Festival chief Artur Rojek takes to the stage to explain the reasons for the absences and changed line-up. He’s genuinely contrite but the feeling from the audience is that they want to give him a hug rather than dish out any grief. It’s that kind of festival.

But why? Why is that kind of festival? Where does that resilience come from? Jarek Szubrycht, one of the festival’s more prominent representatives, believes he has the answer – an understanding between the festival and its audience that minimises the impact of unforeseen circumstances.

“I believe OFF Festival has truly unique audience that’s really passionate about music – they’re here not only to see the headliners but also to discover new music, during the day and on smaller stages,” he explains to The Quietus. “They trust our choices and they keep on returning to the festival every year. We treat them with respect, as friends do, and we believe they perceive us as friends, too. And when a friend gets into trouble, you might feel disappointed and angry – I'd be surprised if they weren't – but you don’t hate your friend for this.”

He continues: “Another thing is the main idea behind OFF Festival – a well balanced and varied program. We keep on repeating every year that OFF is not about few headliners and mediocre fillers. We’re proud of every single artist we invite to the festival and we have to truly love their music to do so. That is just why bands from middle of the bill are able to fill-in the headlining slots and win the audience – because they’re that good and because people are here for the music, not for the names.”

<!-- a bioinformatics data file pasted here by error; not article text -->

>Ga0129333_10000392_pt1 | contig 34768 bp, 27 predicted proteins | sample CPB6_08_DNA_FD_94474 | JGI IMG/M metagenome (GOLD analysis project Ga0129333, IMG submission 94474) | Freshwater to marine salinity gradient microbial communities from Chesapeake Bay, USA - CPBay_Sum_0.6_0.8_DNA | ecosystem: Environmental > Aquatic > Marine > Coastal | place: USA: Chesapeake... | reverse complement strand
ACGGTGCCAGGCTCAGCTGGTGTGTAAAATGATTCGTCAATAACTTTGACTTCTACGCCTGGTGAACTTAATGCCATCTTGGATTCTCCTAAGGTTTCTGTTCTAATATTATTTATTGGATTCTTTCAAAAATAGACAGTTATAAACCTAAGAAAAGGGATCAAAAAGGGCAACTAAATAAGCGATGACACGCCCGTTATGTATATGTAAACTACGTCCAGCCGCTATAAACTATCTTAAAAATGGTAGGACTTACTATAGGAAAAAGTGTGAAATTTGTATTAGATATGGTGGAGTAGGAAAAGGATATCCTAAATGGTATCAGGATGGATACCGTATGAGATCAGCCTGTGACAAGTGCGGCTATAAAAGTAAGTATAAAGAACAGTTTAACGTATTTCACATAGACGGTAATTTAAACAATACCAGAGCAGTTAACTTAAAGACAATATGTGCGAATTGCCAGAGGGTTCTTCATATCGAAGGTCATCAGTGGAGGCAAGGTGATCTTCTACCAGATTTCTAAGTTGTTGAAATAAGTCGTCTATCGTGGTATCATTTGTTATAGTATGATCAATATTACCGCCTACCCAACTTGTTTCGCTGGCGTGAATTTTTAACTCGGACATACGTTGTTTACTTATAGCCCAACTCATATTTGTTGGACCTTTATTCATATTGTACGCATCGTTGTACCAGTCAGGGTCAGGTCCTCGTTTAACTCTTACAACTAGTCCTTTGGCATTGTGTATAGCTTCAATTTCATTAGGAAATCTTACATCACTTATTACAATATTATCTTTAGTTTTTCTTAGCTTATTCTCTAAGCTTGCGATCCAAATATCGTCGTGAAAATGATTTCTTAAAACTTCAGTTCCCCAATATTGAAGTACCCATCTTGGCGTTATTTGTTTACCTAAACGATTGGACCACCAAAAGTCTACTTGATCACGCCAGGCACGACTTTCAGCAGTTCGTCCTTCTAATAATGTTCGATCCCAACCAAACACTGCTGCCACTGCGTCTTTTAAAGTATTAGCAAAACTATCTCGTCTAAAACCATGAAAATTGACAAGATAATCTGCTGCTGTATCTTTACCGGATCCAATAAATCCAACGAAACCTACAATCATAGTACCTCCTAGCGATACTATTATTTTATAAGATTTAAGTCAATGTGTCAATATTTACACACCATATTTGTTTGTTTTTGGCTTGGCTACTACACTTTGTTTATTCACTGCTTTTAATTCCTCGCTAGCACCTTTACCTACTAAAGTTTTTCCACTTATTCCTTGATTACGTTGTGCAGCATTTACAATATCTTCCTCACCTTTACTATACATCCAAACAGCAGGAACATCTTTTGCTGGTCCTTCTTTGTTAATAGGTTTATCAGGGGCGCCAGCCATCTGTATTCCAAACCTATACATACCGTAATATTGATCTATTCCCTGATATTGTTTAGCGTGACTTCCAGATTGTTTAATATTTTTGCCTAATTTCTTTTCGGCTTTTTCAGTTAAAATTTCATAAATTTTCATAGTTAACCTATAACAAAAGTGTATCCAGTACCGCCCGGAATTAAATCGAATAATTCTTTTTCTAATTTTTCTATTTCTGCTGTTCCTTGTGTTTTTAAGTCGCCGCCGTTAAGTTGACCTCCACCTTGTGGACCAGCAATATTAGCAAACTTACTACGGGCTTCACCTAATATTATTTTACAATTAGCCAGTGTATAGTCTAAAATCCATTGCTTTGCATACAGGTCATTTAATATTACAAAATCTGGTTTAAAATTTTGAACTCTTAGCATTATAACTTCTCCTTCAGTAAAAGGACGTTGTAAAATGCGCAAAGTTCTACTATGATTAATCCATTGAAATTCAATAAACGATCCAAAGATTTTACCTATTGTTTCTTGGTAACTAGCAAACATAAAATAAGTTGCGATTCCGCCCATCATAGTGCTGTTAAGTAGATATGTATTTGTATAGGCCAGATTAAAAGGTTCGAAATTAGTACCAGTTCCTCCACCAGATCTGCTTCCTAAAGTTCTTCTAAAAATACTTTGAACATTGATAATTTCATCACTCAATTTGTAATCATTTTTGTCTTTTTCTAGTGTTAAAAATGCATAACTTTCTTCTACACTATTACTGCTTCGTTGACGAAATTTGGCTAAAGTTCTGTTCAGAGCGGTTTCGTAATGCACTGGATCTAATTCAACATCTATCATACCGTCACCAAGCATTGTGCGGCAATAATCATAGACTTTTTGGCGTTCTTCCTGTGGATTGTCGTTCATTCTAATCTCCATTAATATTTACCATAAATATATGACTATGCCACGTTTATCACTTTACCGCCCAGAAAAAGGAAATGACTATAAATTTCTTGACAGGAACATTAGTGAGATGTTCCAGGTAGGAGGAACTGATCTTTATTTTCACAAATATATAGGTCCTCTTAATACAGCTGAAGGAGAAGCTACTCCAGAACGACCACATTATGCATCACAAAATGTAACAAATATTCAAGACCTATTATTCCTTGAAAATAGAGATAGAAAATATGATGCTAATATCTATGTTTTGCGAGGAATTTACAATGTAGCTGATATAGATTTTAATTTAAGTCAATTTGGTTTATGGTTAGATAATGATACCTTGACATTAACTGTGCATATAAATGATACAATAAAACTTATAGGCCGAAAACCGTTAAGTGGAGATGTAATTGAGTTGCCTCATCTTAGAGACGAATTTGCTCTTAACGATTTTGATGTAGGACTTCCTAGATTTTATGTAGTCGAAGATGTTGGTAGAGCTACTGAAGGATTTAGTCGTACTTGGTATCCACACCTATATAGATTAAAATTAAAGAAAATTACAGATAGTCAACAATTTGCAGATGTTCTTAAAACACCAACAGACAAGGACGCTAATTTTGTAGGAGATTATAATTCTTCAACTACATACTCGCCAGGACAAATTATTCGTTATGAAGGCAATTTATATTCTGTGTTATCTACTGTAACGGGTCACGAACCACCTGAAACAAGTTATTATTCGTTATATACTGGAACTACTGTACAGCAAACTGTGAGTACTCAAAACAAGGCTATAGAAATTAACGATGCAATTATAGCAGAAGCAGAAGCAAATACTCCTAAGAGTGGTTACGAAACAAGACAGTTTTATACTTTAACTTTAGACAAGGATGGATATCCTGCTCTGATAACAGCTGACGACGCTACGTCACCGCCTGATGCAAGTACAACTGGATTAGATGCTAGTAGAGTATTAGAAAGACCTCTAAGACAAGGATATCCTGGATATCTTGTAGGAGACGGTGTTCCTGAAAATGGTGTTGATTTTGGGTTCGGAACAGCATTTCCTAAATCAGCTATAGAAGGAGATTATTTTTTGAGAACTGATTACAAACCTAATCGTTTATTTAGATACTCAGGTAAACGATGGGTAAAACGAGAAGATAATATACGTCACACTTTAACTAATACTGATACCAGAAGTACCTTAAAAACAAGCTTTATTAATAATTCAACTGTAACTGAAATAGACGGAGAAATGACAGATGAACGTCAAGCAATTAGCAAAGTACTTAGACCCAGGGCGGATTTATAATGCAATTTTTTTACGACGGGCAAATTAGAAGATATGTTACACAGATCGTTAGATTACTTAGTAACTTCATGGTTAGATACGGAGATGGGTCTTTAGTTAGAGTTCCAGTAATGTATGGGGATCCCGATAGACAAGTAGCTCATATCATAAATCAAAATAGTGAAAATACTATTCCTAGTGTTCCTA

Not that he takes any of this granted. If anything, he and the other organisers are acutely aware of the need to be on top of their game: “We’re really lucky to have the best festival audience there is and we will work our asses off to prove next year that they were not wrong showing us so much support.”

It’s difficult to shake the feeling that they’ll do just that. And he’s right about the audience that in turn reflects on the event itself. It’s impossible not to take a little bit of the OFF Festival back home with you – the music, the friendships made, the memories and the laughter. This is a fantastic gathering of international music and new ideas and approaches to the artform yet at the same time there’s something uniquely Polish about it all. Sure, there’s the hospitality and the welcome and the thirst for culture but above it all, there’s that sense of resilience and singularity of vision that will hopefully sustain this special annual gathering for many years to come.